- Repeatedly sending messages to loved ones or checking on them several times in a row
- Excessively washing or cleaning (to the point of damaging objects or causing blisters/pain)
- Hoarding inanimate objects
- Spending inordinate amounts of time arranging and rearranging objects
- Counting, fidgeting, repeating phrases/mantras, and engaging in ‘superstitious’ behavior
Obsessions feed compulsions. The obsessions cause feelings of extreme discomfort, to the point that a person cannot properly function. Then, they lead to compulsive behavior as the only feasible coping mechanism. This creates temporary relief, but the cycle always repeats itself.
OCD, Depression and Anxiety
OCD is not perfectionism or a form of anal retentiveness. OCD is a condition that essentially changes the way an individual begins to perceive the world around them. Anything can cause them to think back to their inner fears and be confronted with such severe discomfort and anxiety that they struggle to leave the house, let alone function normally in the outside world. Even at home, they may have a hard time feeling well within their own walls, confronted by intrusive thoughts of potential break-ins, pests, or germs.
Because OCD is often such a severe disorder, it is not always alone. Individuals with OCD are at a higher risk of developing major depressive disorder than the general population, and it is not uncommon for individuals to struggle with other forms of anxiety as well, from certain phobias (such as an intense fear of germs or public speaking) to social anxiety and generalized anxiety.
Outside of their obsessions and following compulsions, individuals with OCD may also struggle with feelings of guilt, worthlessness, feeling like a burden, suicidal ideation, and problems with concentration and sleep, leading to a series of other health potential health problems, both physical and mental.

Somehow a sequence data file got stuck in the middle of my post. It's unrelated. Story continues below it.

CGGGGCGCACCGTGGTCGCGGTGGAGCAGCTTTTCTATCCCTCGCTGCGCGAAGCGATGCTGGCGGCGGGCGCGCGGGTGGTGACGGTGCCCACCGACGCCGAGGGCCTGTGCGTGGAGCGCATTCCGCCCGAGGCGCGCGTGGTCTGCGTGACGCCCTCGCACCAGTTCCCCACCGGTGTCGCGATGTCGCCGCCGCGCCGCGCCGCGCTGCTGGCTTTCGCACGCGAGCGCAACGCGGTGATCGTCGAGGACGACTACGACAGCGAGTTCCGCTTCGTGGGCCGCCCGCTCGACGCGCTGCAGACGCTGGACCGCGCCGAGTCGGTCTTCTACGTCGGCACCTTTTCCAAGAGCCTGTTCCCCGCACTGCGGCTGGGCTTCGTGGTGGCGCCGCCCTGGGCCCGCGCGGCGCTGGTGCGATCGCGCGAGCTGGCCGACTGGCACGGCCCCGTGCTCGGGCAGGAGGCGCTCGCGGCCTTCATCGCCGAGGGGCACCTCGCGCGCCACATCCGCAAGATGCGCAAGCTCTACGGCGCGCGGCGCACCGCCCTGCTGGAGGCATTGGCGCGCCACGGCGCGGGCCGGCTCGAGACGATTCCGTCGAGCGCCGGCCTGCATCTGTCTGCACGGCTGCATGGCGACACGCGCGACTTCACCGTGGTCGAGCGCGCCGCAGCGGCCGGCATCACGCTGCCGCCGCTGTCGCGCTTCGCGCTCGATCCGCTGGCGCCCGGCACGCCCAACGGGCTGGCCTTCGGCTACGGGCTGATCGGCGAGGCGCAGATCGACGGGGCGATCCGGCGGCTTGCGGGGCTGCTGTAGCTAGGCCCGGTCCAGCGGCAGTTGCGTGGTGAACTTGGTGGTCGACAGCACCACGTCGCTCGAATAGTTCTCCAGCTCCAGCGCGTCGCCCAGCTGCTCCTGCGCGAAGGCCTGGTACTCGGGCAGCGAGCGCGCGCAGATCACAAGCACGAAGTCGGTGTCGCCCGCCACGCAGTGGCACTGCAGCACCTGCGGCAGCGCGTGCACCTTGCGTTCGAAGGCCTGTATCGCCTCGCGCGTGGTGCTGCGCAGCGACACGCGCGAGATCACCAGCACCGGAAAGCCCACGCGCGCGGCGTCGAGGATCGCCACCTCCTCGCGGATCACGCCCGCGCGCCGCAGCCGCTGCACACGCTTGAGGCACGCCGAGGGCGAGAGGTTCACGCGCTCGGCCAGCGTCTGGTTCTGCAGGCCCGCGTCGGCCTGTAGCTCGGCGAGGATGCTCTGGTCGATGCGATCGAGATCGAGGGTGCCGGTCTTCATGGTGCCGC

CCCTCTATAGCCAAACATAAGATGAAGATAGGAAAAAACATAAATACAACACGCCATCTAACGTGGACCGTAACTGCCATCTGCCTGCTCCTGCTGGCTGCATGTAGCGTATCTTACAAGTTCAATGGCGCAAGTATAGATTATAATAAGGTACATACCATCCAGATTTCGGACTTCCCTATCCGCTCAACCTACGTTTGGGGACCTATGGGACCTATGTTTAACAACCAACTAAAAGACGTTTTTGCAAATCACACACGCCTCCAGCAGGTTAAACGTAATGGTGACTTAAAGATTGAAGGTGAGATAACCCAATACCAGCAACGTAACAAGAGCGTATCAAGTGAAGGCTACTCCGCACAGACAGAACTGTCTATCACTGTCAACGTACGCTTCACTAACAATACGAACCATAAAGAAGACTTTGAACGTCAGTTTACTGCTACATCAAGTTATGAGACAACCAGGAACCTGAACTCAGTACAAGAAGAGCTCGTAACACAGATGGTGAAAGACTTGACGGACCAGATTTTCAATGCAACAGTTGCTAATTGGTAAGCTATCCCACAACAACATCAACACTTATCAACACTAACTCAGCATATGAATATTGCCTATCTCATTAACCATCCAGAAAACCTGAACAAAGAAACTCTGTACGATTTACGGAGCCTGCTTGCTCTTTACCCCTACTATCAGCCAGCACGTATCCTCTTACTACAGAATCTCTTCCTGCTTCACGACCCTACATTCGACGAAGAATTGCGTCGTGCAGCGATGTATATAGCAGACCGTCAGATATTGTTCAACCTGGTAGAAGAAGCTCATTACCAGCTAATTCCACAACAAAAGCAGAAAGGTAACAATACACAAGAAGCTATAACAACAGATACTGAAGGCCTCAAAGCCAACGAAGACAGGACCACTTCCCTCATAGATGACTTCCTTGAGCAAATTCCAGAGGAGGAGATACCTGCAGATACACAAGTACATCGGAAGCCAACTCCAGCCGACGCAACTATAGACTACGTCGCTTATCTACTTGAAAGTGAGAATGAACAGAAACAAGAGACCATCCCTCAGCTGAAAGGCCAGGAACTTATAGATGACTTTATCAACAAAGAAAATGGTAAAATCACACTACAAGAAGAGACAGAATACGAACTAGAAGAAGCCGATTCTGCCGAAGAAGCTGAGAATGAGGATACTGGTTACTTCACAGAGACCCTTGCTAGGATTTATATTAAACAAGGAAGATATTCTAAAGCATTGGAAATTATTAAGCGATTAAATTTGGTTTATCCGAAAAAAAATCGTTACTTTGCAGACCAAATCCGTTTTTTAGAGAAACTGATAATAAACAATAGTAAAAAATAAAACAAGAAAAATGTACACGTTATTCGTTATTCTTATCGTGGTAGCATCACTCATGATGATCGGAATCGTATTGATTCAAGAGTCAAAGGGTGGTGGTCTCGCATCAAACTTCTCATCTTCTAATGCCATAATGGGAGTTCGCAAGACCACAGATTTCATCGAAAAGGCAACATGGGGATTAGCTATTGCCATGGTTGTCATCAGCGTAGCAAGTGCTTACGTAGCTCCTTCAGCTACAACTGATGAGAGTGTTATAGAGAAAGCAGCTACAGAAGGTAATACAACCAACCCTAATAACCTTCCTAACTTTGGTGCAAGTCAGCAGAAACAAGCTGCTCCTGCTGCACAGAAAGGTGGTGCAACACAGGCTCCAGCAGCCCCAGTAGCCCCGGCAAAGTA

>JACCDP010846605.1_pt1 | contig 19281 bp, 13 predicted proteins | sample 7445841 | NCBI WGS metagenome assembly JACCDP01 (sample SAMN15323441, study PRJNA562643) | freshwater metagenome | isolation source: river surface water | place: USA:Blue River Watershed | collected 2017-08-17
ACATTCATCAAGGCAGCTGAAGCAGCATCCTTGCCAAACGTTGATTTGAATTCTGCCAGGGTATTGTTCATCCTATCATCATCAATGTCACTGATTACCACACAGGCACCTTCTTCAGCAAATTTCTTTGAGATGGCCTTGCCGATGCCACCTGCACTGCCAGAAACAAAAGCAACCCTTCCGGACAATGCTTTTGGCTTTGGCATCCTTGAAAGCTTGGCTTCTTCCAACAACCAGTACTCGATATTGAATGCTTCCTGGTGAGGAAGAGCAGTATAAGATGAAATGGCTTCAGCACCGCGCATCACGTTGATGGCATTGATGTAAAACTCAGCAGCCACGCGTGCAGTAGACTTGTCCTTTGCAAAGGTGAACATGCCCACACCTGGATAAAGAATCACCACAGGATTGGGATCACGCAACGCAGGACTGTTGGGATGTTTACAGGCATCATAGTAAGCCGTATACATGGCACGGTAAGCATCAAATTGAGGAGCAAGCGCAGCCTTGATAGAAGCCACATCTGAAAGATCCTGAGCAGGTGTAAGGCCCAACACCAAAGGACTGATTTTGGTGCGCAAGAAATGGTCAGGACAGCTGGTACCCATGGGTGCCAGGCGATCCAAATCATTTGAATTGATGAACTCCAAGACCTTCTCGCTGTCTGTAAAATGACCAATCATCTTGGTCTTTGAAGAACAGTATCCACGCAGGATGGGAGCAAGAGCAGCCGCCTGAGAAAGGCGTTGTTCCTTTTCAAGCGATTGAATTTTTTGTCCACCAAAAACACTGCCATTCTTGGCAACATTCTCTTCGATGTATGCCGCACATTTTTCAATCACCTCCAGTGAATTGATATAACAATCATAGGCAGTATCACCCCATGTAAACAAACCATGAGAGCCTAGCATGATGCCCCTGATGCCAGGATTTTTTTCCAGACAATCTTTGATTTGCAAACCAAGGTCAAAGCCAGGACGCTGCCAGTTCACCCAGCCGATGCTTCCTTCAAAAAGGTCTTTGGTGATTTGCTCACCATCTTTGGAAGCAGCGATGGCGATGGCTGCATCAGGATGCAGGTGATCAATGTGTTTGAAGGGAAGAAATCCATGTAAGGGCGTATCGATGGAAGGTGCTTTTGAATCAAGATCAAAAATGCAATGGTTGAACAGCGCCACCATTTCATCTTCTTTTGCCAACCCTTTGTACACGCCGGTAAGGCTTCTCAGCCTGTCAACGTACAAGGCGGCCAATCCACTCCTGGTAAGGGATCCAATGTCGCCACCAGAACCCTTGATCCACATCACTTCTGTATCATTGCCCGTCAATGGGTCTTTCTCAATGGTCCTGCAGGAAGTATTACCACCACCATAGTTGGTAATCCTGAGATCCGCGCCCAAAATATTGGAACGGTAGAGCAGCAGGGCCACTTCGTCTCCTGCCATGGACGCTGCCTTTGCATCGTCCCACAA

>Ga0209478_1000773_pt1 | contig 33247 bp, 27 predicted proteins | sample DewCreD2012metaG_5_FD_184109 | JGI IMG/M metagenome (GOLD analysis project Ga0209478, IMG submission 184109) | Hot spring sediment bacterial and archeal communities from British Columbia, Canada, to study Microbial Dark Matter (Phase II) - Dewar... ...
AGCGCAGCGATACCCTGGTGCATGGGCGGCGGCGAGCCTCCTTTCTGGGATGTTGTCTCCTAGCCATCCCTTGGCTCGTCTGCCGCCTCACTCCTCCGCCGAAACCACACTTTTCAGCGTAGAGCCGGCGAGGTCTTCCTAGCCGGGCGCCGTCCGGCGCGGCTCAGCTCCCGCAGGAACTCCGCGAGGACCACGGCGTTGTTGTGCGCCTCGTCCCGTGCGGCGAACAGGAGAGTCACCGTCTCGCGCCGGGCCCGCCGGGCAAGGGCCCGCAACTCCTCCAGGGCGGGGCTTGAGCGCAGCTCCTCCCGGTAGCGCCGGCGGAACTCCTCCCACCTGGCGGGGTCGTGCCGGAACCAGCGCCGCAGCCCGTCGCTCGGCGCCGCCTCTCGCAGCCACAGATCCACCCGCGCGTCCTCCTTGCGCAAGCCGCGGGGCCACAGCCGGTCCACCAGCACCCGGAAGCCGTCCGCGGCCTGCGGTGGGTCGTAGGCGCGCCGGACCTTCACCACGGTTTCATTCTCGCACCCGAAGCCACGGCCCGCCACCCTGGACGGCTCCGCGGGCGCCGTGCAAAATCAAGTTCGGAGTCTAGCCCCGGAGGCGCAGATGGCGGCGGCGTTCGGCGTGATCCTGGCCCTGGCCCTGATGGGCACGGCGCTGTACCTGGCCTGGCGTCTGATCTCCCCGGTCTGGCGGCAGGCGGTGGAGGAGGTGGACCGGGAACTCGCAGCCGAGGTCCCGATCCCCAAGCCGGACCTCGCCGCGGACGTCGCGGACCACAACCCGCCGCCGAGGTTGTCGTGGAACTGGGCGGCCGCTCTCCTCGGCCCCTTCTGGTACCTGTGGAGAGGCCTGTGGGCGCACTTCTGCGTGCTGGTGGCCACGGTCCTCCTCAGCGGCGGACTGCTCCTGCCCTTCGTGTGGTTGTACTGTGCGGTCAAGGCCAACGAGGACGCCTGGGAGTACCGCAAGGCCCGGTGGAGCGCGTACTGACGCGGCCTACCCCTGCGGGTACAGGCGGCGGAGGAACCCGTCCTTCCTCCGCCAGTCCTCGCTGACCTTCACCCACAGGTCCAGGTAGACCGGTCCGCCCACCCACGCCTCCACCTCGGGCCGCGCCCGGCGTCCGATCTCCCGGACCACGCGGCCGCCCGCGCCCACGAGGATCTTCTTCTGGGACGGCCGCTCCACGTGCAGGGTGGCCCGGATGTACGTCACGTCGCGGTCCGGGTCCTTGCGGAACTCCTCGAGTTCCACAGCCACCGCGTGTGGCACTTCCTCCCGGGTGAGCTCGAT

How OCD is Treated
While not entirely understood, there is evidence to suggest that OCD has its origins in biochemical differences in the brain, specifically relating to certain pathways that, if targeted through the right medical technology, may be the key to relieving or reducing symptoms of OCD. These pathways, alongside certain neurochemicals such as serotonin, seem to link OCD with other mental illnesses such as depression.
Because of this link to serotonin, most cases of OCD are still treated with a combination of pharmacological help (antidepressant medication) and regular counseling or therapy sessions. However, an alternative for individuals struggling with treatment-resistant OCD may find relief through a non-invasive treatment involving the use of magnetic waves, applied to the brain through a special helmet device. This type of treatment, known as transcranial magnetic stimulation, has been proven effective and has been approved by the FDA to help individuals with OCD seek treatment for their condition by targeting a portion of the brain with magnetic waves, to incite a reaction in limbic system that helps reduce OCD symptoms.
Treatment for OCD takes time, and often must be recurring. Part of overcoming the disorder is learning to find ways to minimize its effects and control it with the help of professional medical attention, medication, and many different therapeutic options. Over time, a patient can learn to better manage their symptoms, and even live life at their fullest capacity despite their disorder.